During the coming week, and especially during Tuesday's Senate hearing, we will likley hear a lot about the "Bowman proposal." This will be a reference to an ingenious Blakely-fix that Professor Frank Bowman suggested in a memo sent to the US Sentencing Commission three days after Blakely was decided. The essence of the proposal is a legislative fix to essentially take the top off the existing guideline ranges -- i.e. "amend the sentencing ranges on the Chapter 5 Sentencing Table to increase the top of each guideline range to the statutory maximum of the offense(s) of conviction." The idea is that then guideline calculations technically become adjustments to only minimums and have no impact on applicable maximums. The current buzz is that this fix is the leading candidate for congressional action in response to Blakely.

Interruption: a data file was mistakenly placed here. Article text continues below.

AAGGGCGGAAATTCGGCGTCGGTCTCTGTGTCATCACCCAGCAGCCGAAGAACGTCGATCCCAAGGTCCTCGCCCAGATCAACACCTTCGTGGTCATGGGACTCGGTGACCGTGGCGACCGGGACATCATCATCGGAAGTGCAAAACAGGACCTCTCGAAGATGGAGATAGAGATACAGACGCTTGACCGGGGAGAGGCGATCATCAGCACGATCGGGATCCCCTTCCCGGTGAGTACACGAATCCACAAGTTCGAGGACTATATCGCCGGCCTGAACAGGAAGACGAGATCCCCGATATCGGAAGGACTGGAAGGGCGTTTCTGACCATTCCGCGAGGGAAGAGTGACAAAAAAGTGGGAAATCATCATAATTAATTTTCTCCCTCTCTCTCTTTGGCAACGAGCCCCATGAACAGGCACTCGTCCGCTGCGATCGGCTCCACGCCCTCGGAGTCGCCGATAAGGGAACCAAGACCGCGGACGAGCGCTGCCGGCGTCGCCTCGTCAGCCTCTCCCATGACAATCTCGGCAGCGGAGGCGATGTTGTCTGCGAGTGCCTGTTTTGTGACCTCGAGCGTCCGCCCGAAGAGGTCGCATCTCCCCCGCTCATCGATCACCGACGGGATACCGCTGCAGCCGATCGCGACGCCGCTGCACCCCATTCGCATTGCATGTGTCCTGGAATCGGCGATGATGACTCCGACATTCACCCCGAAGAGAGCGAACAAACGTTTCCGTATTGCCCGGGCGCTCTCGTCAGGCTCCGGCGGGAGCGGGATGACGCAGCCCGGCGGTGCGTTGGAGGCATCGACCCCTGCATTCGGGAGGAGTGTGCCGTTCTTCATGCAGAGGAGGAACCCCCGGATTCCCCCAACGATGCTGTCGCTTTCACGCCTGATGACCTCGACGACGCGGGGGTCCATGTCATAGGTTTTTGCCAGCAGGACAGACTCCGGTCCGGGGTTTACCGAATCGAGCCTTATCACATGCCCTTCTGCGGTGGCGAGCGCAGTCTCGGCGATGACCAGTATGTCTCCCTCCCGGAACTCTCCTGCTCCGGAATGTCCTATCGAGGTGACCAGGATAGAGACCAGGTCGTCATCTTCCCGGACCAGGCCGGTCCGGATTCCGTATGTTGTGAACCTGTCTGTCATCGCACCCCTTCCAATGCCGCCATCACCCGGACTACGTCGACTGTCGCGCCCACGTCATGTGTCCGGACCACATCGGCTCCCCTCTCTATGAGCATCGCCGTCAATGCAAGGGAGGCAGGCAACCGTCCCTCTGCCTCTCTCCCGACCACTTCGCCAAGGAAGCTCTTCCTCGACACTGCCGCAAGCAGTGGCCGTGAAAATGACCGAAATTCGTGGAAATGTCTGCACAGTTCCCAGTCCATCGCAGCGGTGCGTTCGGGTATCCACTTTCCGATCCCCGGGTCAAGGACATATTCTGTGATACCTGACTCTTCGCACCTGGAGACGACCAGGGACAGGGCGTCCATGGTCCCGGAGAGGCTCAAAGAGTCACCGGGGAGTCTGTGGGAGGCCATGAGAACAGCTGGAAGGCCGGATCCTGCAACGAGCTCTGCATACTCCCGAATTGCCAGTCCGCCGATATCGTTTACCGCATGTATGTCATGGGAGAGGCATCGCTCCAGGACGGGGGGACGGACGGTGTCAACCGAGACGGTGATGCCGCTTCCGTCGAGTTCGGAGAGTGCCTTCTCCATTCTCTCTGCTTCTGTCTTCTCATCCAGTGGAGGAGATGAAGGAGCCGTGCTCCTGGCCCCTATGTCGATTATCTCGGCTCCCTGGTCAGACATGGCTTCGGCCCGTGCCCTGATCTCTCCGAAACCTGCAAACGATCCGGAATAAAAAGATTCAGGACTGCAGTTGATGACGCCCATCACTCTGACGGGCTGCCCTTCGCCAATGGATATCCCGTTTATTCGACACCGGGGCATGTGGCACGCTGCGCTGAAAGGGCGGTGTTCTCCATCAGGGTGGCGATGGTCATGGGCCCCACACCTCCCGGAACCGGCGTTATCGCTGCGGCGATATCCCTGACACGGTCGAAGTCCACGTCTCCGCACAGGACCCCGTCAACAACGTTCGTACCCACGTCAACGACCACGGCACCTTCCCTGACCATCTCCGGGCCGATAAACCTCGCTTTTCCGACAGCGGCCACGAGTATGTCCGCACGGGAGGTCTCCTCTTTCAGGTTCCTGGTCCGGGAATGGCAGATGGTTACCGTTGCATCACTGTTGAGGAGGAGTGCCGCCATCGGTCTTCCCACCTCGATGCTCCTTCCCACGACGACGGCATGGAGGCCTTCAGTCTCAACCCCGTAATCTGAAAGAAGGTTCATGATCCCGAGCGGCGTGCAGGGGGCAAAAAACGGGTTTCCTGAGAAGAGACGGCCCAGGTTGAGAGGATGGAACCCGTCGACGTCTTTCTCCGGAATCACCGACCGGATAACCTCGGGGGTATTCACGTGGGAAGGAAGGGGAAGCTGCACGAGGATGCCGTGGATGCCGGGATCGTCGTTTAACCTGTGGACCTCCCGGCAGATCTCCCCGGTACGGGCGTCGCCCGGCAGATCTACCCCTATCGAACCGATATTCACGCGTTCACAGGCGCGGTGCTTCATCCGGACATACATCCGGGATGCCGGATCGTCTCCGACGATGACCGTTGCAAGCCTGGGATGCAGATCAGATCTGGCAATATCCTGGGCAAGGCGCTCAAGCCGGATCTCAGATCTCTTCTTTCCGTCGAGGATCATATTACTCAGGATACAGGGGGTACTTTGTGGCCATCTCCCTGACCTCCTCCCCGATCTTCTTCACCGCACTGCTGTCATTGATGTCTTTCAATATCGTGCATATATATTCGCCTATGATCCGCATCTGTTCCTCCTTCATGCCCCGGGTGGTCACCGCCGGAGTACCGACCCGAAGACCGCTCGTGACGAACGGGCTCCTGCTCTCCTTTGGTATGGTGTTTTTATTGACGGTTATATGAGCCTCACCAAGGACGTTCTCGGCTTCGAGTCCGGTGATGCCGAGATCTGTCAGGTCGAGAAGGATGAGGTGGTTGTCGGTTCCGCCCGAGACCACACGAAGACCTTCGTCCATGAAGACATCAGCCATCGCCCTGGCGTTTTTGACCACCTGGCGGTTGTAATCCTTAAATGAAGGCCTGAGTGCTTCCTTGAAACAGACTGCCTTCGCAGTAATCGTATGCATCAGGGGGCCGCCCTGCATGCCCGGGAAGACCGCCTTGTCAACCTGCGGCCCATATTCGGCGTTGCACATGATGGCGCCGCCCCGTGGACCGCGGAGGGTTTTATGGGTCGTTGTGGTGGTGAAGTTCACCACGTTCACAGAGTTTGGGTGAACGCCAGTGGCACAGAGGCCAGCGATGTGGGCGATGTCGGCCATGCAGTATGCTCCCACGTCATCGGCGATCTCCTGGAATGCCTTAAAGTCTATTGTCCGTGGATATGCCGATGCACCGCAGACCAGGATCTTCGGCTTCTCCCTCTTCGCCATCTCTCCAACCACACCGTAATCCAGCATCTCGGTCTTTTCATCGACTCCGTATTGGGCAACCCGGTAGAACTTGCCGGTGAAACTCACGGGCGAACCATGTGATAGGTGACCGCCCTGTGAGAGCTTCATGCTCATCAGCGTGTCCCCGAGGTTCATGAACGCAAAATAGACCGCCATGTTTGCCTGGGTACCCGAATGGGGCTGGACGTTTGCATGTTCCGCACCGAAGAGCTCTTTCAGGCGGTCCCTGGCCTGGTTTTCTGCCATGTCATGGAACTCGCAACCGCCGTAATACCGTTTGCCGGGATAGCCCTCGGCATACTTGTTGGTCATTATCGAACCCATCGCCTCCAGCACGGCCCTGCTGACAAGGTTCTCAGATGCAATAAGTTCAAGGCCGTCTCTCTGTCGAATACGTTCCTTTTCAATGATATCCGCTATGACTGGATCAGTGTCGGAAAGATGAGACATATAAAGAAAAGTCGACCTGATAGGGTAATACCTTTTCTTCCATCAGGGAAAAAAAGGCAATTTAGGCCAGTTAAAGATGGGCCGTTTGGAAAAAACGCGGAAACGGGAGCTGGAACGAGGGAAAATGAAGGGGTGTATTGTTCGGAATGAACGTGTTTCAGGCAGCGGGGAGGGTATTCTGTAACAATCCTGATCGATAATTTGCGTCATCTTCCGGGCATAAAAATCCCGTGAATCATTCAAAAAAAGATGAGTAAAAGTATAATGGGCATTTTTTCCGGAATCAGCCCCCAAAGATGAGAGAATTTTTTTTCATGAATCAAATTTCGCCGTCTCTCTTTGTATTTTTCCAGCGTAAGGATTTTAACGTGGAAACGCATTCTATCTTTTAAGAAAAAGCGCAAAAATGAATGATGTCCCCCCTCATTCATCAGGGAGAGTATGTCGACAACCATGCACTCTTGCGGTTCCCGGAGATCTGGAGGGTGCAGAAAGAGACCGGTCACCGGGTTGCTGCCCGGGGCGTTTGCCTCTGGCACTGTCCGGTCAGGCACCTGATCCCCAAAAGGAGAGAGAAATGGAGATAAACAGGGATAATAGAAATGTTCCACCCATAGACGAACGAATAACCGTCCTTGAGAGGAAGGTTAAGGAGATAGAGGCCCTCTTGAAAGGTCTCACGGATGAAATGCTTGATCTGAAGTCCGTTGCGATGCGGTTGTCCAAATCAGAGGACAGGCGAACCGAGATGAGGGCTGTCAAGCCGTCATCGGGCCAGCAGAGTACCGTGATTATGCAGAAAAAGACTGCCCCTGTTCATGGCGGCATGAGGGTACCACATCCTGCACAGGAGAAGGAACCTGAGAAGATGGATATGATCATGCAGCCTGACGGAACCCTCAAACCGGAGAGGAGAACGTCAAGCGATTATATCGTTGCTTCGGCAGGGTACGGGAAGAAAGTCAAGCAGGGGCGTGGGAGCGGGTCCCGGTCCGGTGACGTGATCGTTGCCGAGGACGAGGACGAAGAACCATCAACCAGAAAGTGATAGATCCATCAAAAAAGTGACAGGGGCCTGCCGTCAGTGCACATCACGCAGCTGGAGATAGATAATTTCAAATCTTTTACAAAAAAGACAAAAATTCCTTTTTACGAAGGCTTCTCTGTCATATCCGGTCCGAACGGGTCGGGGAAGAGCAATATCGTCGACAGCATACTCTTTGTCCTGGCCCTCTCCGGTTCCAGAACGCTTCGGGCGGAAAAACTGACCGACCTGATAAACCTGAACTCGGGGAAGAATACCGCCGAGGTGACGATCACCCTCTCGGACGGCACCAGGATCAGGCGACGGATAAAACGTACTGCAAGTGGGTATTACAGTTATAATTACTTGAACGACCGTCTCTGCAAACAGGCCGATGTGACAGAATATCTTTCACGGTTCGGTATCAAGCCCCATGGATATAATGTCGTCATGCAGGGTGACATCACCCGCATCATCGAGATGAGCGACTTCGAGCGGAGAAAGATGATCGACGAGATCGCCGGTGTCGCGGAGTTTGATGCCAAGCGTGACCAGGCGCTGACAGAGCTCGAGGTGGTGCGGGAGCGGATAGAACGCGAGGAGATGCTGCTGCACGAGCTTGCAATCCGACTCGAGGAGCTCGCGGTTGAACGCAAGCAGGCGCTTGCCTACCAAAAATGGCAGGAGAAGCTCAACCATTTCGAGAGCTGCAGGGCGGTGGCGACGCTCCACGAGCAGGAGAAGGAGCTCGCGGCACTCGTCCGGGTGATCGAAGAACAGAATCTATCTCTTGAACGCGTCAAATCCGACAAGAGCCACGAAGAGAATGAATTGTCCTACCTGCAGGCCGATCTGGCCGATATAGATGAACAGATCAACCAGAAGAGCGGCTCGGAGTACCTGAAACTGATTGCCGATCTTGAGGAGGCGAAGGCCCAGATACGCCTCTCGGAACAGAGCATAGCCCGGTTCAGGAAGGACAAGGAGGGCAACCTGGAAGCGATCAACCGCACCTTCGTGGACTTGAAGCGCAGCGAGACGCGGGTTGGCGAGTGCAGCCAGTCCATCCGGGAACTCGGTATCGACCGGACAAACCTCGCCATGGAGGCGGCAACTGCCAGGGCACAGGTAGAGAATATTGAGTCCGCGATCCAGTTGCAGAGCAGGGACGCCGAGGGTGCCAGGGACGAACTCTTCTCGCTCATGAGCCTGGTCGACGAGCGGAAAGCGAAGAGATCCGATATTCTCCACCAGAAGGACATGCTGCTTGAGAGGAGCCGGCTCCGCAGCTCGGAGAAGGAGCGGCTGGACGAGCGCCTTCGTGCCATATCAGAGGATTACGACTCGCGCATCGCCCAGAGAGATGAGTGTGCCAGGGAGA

Professor Bowman's memo in support of this approach is brilliant and a required read for anyone thinking about what should happen now. Here is a copy of Frank's original memo to the USSC (which I know has already been widely circulated):
Frank has asked me to highlight that his original proposal and thoughts have evolved a bit since this original memo was sent. He wanted me to stress that "the version now receiving most consideration would (a) be sunsetted, and (b) include a right of appellate review on an abuse of discretion standard for any sentence above the guideline minimum, and that one consideration in the abuse of discretion determination would be whether the sentence was 6 months or 25% greater than the minimum." Frank may have a final "new and improved version" of his legislative proposal for me to post in the next few days.